According to the latest measurements of the rate of global warming, July 2021 was the hottest month on record. By 2050 Italy’s mountain ranges are expected to see temperature increases of between 2 and 3 °C and by the end of the century, further increases of between 3 and 7°C.
In the Apennine Mountains the temperature is rising at double the pace of the global average and the last ten years have seen a constant decline in snow cover. Italy, with its 6,700km of ski slopes and 1,500 ski lifts, spends more than 100 million euros each year on supplying the pistes with artificial snow. In its latest report on winter tourism, Legambiente defined Alpine skiing as a sport “at risk of extinction”. But, in spite of the evident problems and the “free fall” in conditions that ensure natural snow cover, the number of projects to create new infrastructure continues to grow.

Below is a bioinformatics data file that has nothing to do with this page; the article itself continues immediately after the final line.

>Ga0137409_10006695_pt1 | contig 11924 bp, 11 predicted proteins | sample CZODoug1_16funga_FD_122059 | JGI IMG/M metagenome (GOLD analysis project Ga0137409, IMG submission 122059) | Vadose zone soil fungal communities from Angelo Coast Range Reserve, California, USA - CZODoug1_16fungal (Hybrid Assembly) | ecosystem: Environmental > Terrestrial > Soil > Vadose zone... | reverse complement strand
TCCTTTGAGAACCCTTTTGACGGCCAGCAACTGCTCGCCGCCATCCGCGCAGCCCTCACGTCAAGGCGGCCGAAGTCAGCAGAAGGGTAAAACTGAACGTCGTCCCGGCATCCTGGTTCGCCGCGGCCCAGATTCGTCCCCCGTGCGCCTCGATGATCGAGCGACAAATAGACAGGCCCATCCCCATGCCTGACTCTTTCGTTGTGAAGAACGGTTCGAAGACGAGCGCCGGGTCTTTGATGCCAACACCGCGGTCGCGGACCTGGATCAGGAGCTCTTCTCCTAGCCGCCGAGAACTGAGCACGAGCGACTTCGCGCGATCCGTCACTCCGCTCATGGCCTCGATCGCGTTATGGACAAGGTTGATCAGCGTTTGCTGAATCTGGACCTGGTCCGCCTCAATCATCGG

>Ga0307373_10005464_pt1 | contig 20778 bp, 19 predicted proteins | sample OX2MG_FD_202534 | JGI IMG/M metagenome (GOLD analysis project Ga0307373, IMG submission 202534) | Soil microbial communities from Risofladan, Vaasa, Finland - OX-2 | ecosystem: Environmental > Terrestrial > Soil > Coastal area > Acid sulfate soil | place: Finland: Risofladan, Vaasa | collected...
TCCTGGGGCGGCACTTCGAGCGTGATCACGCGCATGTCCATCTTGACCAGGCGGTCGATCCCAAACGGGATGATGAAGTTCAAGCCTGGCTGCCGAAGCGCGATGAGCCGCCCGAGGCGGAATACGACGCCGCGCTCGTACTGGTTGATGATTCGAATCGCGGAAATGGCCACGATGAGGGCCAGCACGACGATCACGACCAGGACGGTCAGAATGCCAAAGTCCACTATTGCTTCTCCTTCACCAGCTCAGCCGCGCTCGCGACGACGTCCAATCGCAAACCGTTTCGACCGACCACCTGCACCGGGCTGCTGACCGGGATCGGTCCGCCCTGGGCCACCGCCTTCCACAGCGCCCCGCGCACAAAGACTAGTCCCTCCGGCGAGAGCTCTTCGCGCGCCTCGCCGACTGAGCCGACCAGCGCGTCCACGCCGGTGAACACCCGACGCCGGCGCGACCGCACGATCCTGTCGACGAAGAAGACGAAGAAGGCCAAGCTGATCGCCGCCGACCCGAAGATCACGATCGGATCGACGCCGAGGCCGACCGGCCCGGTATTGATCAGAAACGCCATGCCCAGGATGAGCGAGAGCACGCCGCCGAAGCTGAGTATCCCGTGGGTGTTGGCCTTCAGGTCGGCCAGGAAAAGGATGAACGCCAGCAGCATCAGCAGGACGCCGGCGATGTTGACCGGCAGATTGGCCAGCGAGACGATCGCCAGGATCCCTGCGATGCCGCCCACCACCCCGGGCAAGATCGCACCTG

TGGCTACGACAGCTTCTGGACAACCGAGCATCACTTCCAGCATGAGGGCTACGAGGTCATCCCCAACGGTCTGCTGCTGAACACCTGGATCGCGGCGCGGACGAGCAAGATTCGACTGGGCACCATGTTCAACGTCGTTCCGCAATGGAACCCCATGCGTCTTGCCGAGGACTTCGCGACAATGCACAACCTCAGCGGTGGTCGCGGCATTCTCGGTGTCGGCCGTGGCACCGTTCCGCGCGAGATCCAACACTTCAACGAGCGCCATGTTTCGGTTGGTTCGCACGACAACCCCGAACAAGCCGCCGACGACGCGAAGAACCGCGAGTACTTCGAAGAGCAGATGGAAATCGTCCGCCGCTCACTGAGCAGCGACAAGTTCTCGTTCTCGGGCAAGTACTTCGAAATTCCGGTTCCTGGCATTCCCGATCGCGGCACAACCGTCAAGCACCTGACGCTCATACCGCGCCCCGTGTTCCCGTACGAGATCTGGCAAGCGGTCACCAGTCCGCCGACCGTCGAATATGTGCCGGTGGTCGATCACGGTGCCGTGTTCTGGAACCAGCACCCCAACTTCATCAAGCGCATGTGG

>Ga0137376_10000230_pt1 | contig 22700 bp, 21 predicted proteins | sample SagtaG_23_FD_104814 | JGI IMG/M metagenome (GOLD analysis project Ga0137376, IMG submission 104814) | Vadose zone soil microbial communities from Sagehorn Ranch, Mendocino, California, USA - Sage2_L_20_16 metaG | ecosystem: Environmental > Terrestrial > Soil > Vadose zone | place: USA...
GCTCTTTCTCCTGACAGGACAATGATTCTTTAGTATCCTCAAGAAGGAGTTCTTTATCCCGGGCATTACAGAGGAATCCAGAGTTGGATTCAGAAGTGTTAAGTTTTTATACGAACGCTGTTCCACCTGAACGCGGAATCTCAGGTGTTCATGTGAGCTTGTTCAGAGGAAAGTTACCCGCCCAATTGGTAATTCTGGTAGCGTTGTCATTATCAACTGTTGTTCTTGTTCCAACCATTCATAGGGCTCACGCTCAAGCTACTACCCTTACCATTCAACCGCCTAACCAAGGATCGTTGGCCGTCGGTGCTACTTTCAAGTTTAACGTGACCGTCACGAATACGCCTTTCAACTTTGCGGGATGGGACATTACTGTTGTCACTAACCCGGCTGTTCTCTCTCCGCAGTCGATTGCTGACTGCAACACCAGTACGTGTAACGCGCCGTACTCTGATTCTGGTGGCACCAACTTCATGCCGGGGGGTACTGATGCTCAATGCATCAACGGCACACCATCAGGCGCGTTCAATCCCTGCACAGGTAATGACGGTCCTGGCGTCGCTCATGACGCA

Meanwhile the thousands of rusting pylons, hundreds of kilometres of steel cables and dozens of abandoned ghost resorts spread across the length of the Apennines are testimony to the consequences of mankind’s CO2 emissions.
( 2021 )